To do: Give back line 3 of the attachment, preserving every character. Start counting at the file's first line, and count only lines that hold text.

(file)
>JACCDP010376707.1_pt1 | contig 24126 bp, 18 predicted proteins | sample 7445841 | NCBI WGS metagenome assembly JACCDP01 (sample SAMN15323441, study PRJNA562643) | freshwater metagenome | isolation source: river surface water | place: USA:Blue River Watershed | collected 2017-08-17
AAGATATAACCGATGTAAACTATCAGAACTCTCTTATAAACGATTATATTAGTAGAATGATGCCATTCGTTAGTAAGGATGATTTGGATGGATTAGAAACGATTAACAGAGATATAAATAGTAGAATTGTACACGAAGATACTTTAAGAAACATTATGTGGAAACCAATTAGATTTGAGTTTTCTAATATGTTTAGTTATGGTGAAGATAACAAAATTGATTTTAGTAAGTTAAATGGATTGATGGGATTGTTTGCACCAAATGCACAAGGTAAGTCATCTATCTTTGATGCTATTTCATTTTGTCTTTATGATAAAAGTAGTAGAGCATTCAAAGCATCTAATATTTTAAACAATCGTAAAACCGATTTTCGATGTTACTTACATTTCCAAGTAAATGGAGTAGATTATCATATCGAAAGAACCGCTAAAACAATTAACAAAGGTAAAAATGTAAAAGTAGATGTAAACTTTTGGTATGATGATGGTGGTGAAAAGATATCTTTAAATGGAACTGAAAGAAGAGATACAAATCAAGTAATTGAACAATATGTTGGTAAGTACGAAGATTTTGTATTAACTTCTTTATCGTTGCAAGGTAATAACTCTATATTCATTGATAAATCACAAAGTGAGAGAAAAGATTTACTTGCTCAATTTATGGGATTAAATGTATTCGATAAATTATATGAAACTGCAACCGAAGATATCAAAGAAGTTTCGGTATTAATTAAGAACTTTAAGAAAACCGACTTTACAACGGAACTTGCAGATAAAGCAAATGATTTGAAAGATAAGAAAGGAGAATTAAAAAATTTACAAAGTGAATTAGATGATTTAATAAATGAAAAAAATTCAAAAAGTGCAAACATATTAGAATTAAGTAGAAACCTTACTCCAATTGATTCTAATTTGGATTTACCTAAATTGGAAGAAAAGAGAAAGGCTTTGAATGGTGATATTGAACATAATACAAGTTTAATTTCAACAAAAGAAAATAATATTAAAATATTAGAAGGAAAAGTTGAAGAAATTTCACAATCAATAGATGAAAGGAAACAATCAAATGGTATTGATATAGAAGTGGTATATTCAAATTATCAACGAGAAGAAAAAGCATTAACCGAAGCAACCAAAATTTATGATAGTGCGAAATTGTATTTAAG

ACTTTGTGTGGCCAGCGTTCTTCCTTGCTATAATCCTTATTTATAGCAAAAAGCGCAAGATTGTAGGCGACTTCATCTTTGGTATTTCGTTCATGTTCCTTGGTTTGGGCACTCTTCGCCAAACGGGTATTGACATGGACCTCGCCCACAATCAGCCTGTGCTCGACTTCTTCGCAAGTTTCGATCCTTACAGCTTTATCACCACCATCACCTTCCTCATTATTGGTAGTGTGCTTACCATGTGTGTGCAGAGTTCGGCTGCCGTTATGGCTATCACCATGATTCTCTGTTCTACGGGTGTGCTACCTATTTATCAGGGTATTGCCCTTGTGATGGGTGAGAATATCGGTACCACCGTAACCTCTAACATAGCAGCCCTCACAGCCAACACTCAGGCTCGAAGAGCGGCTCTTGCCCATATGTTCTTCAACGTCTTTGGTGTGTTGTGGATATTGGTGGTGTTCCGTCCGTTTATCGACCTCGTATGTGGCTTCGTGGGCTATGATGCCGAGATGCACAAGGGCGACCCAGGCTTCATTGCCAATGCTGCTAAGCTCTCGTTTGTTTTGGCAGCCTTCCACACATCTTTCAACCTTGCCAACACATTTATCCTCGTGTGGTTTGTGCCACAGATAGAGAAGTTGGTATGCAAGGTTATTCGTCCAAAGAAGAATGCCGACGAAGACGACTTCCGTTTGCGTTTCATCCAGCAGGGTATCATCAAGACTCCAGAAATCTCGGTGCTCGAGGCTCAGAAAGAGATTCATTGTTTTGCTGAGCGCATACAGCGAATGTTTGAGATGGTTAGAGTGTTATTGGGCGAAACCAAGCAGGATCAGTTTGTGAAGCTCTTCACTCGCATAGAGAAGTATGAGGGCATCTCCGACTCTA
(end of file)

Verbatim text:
ACTTTGTGTGGCCAGCGTTCTTCCTTGCTATAATCCTTATTTATAGCAAAAAGCGCAAGATTGTAGGCGACTTCATCTTTGGTATTTCGTTCATGTTCCTTGGTTTGGGCACTCTTCGCCAAACGGGTATTGACATGGACCTCGCCCACAATCAGCCTGTGCTCGACTTCTTCGCAAGTTTCGATCCTTACAGCTTTATCACCACCATCACCTTCCTCATTATTGGTAGTGTGCTTACCATGTGTGTGCAGAGTTCGGCTGCCGTTATGGCTATCACCATGATTCTCTGTTCTACGGGTGTGCTACCTATTTATCAGGGTATTGCCCTTGTGATGGGTGAGAATATCGGTACCACCGTAACCTCTAACATAGCAGCCCTCACAGCCAACACTCAGGCTCGAAGAGCGGCTCTTGCCCATATGTTCTTCAACGTCTTTGGTGTGTTGTGGATATTGGTGGTGTTCCGTCCGTTTATCGACCTCGTATGTGGCTTCGTGGGCTATGATGCCGAGATGCACAAGGGCGACCCAGGCTTCATTGCCAATGCTGCTAAGCTCTCGTTTGTTTTGGCAGCCTTCCACACATCTTTCAACCTTGCCAACACATTTATCCTCGTGTGGTTTGTGCCACAGATAGAGAAGTTGGTATGCAAGGTTATTCGTCCAAAGAAGAATGCCGACGAAGACGACTTCCGTTTGCGTTTCATCCAGCAGGGTATCATCAAGACTCCAGAAATCTCGGTGCTCGAGGCTCAGAAAGAGATTCATTGTTTTGCTGAGCGCATACAGCGAATGTTTGAGATGGTTAGAGTGTTATTGGGCGAAACCAAGCAGGATCAGTTTGTGAAGCTCTTCACTCGCATAGAGAAGTATGAGGGCATCTCCGACTCTA